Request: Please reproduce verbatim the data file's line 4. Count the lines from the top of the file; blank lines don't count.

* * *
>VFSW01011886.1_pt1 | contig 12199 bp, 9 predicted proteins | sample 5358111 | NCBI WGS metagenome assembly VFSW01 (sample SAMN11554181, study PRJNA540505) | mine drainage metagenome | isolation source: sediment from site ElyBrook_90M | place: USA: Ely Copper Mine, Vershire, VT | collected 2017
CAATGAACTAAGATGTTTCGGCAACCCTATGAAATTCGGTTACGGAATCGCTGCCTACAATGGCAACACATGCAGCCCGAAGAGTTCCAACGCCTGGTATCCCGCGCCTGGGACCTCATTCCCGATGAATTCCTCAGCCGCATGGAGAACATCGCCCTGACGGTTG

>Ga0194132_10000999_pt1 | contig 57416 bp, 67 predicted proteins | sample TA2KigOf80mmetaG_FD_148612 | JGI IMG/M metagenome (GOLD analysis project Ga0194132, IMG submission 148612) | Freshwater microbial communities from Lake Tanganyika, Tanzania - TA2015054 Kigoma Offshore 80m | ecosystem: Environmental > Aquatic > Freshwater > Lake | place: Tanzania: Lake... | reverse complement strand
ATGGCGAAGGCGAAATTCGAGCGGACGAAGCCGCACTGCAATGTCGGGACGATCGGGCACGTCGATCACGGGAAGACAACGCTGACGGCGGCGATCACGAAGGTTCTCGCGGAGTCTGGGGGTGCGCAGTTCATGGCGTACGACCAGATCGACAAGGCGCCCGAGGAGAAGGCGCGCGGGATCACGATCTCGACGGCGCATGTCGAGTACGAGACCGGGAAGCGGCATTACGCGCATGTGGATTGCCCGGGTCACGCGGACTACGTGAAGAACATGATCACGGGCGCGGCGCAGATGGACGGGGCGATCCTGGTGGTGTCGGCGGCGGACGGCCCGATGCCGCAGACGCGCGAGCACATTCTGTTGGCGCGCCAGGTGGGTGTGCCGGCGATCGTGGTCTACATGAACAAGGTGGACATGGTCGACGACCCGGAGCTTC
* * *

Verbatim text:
ATGGCGAAGGCGAAATTCGAGCGGACGAAGCCGCACTGCAATGTCGGGACGATCGGGCACGTCGATCACGGGAAGACAACGCTGACGGCGGCGATCACGAAGGTTCTCGCGGAGTCTGGGGGTGCGCAGTTCATGGCGTACGACCAGATCGACAAGGCGCCCGAGGAGAAGGCGCGCGGGATCACGATCTCGACGGCGCATGTCGAGTACGAGACCGGGAAGCGGCATTACGCGCATGTGGATTGCCCGGGTCACGCGGACTACGTGAAGAACATGATCACGGGCGCGGCGCAGATGGACGGGGCGATCCTGGTGGTGTCGGCGGCGGACGGCCCGATGCCGCAGACGCGCGAGCACATTCTGTTGGCGCGCCAGGTGGGTGTGCCGGCGATCGTGGTCTACATGAACAAGGTGGACATGGTCGACGACCCGGAGCTTC